Stan Wawrinka’s epic French Open win is part of his epic comeback tale


PARIS — It is 17 months since Stan Wawrinka walked into the news conference room at the Australian Open, grimacing in pain after his first attempt at coming back to the Tour following knee surgery.

There were times when he was not sure if he would ever to be able to play at his best level again, the scars of two operations in 2017 to his left knee still raw, physically and emotionally.

But at Roland Garros on Sunday, in five hours and nine minutes of epic, brilliant, emotional tennis against No.6-seeded Stefanos Tsitsipas of Greece on Court Suzanne Lenglen, all the heartache and all the doubts were finally washed away.

Wawrinka is back. And boy, was it a good feeling.

“I never experienced that kind of atmosphere here in Paris on Lenglen,” said Wawrinka, exhausted but elated after reaching his first grand slam quarterfinal since he reached the French Open final two years ago. “Always had a lot of support, but I think today was really special, and the match was amazing, five hours’ match, five sets. The crowd stayed all the match. This kind of atmosphere, for sure, I enjoyed. I enjoy a lot. That’s the reason why I still play tennis, and that’s the reason why I’m practicing every day to try to win big matches like that. So for sure when I’m on the court I try to enjoy and remember also everything I have done to be here.”

On a brutally hot day, when temperatures hit 90 degrees fahrenheit and made even watching at courtside uncomfortable, Wawrinka — seeded 24th — and Tsitsipas put on an exhibition of ball-striking. No one hits a backhand like Wawrinka but with Tsitsipas showing off his own stunning one-hander, it was an aesthetic delight.

With his long hair kept in place by a headband, there are strong echoes of Bjorn Borg in Tsitsipas, his strut also reminiscent of the Swede who won the title here six times. His shirt was covered in clay, the aftereffects of trying to fend of the Wawrinka passing shots. Aggressive throughout, the Greek created chance after chance, only for Wawrinka to close the door, time and time again. Tsitsipas had a set point in the opener but took just five of his 27 break point chances as Wawrinka shut the door and finally, broke his spirit.

When the match was over, he was reduced to tears.

“I feel exhausted,” Tsitipas said. “Never experienced something like this in my life. I feel very disappointed at the end. Long time since I cried after a match, so emotionally [it] wasn’t easy to handle. I will try to learn from it as much as I can.”

The conclusion to the match was sheer drama.


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Wawrinka floated a sliced backhand that curled into the court and landed on the line. Tsitsipas, who had left the volley, circled what he thought was the mark but the umpire, down from his chair, ruled it in, a decision accepted by Tsitsipas as Wawrinka stood, arms above his head in sheer joy.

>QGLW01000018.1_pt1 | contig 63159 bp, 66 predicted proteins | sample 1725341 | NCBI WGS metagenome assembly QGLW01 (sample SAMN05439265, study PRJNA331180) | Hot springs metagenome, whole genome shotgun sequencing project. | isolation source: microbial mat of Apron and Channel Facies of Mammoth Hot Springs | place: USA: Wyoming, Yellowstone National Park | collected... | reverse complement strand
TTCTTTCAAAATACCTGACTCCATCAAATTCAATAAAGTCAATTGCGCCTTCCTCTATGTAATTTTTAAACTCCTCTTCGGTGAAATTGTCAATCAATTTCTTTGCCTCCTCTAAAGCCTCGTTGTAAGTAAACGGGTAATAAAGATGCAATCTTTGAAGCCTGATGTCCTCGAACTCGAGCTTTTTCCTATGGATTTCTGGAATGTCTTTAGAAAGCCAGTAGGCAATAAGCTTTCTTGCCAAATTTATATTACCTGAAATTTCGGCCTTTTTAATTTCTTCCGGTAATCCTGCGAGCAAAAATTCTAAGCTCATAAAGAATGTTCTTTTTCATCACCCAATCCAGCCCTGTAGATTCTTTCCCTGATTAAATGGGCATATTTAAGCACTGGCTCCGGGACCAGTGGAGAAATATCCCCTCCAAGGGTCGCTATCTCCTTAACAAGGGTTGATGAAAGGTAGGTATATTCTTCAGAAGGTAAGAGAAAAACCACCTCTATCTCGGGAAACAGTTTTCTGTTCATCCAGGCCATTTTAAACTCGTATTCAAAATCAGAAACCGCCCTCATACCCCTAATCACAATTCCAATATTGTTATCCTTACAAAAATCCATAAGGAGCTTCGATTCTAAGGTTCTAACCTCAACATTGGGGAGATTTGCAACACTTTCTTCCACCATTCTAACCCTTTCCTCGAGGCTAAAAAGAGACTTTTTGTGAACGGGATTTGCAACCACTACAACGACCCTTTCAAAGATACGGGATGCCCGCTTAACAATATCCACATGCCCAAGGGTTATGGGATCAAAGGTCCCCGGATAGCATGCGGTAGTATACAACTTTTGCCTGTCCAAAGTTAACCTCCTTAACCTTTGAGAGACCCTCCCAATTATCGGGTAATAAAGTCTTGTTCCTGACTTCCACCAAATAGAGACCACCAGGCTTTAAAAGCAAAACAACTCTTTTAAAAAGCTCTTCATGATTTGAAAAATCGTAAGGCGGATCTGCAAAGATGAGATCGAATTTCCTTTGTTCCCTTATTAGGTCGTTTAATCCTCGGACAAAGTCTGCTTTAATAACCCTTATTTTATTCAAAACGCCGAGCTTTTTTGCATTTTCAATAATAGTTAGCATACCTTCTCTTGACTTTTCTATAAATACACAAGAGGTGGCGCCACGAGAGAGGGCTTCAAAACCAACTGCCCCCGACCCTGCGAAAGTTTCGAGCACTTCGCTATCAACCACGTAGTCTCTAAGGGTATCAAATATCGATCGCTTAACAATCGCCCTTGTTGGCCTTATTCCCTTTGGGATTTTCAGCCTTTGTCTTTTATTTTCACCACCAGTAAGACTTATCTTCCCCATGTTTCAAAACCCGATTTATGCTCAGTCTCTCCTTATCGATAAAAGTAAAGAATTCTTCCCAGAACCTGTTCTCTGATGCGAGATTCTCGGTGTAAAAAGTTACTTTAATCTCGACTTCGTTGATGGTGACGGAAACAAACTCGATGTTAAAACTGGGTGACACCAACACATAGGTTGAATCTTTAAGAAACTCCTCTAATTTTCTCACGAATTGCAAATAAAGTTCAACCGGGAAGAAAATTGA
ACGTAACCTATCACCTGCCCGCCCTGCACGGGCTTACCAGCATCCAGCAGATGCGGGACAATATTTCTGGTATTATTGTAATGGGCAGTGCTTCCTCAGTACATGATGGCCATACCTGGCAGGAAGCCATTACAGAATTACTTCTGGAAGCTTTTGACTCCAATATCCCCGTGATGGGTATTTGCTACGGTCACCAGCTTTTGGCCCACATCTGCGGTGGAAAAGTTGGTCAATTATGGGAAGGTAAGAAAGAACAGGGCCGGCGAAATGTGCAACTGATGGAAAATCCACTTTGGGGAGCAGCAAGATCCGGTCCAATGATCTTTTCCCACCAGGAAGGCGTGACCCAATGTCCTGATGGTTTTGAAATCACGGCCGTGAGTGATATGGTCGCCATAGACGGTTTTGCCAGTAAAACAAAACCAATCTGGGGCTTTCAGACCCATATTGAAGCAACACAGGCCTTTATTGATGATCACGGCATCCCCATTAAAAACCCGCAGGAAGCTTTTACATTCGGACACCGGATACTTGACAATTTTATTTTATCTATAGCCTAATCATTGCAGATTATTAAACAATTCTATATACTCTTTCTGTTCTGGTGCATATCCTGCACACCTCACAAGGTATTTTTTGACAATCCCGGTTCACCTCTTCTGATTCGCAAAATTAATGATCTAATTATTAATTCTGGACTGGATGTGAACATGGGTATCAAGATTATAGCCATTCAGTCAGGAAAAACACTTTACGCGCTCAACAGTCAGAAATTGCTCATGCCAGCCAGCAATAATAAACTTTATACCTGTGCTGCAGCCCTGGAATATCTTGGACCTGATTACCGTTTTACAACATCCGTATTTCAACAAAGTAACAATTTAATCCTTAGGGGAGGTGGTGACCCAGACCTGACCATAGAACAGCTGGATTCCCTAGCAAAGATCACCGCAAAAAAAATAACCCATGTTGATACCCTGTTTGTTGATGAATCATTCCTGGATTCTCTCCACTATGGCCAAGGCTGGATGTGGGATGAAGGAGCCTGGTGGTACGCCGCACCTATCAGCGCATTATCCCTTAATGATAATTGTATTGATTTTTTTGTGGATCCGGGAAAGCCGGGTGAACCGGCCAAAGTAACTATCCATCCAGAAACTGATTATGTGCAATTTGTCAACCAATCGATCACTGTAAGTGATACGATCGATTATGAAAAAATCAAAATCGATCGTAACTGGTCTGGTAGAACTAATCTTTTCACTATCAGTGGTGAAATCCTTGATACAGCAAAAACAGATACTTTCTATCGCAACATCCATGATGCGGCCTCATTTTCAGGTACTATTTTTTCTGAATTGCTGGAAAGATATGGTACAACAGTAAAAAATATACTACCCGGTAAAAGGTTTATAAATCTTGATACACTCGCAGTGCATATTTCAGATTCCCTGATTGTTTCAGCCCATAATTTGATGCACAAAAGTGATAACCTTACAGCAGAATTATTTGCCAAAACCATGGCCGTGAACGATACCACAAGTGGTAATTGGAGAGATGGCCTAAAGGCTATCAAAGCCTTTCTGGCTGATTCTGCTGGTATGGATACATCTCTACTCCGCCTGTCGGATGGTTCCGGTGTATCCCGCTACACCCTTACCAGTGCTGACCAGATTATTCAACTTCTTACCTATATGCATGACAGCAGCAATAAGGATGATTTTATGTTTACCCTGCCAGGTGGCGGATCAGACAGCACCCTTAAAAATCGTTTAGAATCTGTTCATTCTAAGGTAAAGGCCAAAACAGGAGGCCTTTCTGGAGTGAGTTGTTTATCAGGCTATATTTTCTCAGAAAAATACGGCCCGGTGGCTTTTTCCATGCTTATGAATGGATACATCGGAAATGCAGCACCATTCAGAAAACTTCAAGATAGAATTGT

“When I hit it, I saw it was on the line. I was just hoping that the umpire would confirm it,” he said. “So I was half a second not sure, but when I saw he was going to say it’s in … it was amazing battle today. Today we saw [that] only one centimeter can change the winner.”

Only a handful of seats were left untaken throughout but if anyone enjoyed the match more than the crowd of almost 10,000, then surely it was Roger Federer, whose work was done and dusted a few hours before Wawrinka left the court.

At 34, and having played for three straight days after his previous match was held overnight, Wawrinka faces a battle to be ready to face his old friend, who cruised past Leonardo Mayer 6-2, 6-3, 6-3 and has yet to drop a set. It is four years since Wawrinka beat Federer in straight sets in the quarterfinals here, the year Wawrinka won the title. It was a dominant win both men remember well, one in which Federer says he was “crushed.”

What a day…what a match…what an opponent…what a atmosphere!!Tennis doesn’t get better than this! 🤗🙏🏻🧡 #respect #battle #paris #love

– Stanislas Wawrinka (@stanwawrinka) June 2, 2019

“I’m happy he say that for once in his life,” Wawrinka said, smiling. “I think I crushed the tournament that year, so I’m happy with that memories. But … it didn’t happen many times in my life against him. Normally it’s always the opposite. Not much else to say. We all are happy that he’s back on clay court after few years. We’ll see for me in two days.”

Taking questions from French-speaking journalists, Wawrinka admitted that recovering in time to play Federer will not be easy.

“Obviously it leaves a trace,” he said. “It’s heavy. We’ll see how I recover, because it takes its toll, and I’ll have to recover before Tuesday.”

Nothing is impossible, not for Federer, who at 37 continues to defy all logic about what’s possible years after players even a decade ago would hang up their rackets. In his first Roland Garros since that beating by Wawrinka in 2015, he has sauntered through the draw.

Now things get tougher. If Wawrinka can recover physically, then he will have to be close to his best, even if he leads their head to head record 22-3.

“On clay, this is when it’s been most tough for me against him,” Federer said. “If I think back [to 2014] Monaco finals, French Open here in ’15 and then also he beat me in Monaco another time. So on clay it’s been definitely more dangerous than on any other surface for me against him. I’m just happy for the guy that he’s back after his knee problems. They were severe, and that’s why I think he’s really happy he got sort of a second life on tour, because I think for a while there, he wasn’t sure if he was ever going to come back again. It’s nice to see him pain-free and playing well. I hope he’s not at the level of ’15, but we’ll find out, because there he was crushing the ball. It was unbelievable.”

Whether Wawrinka can recover and do it again is another question, but on Sunday, it was just like old times.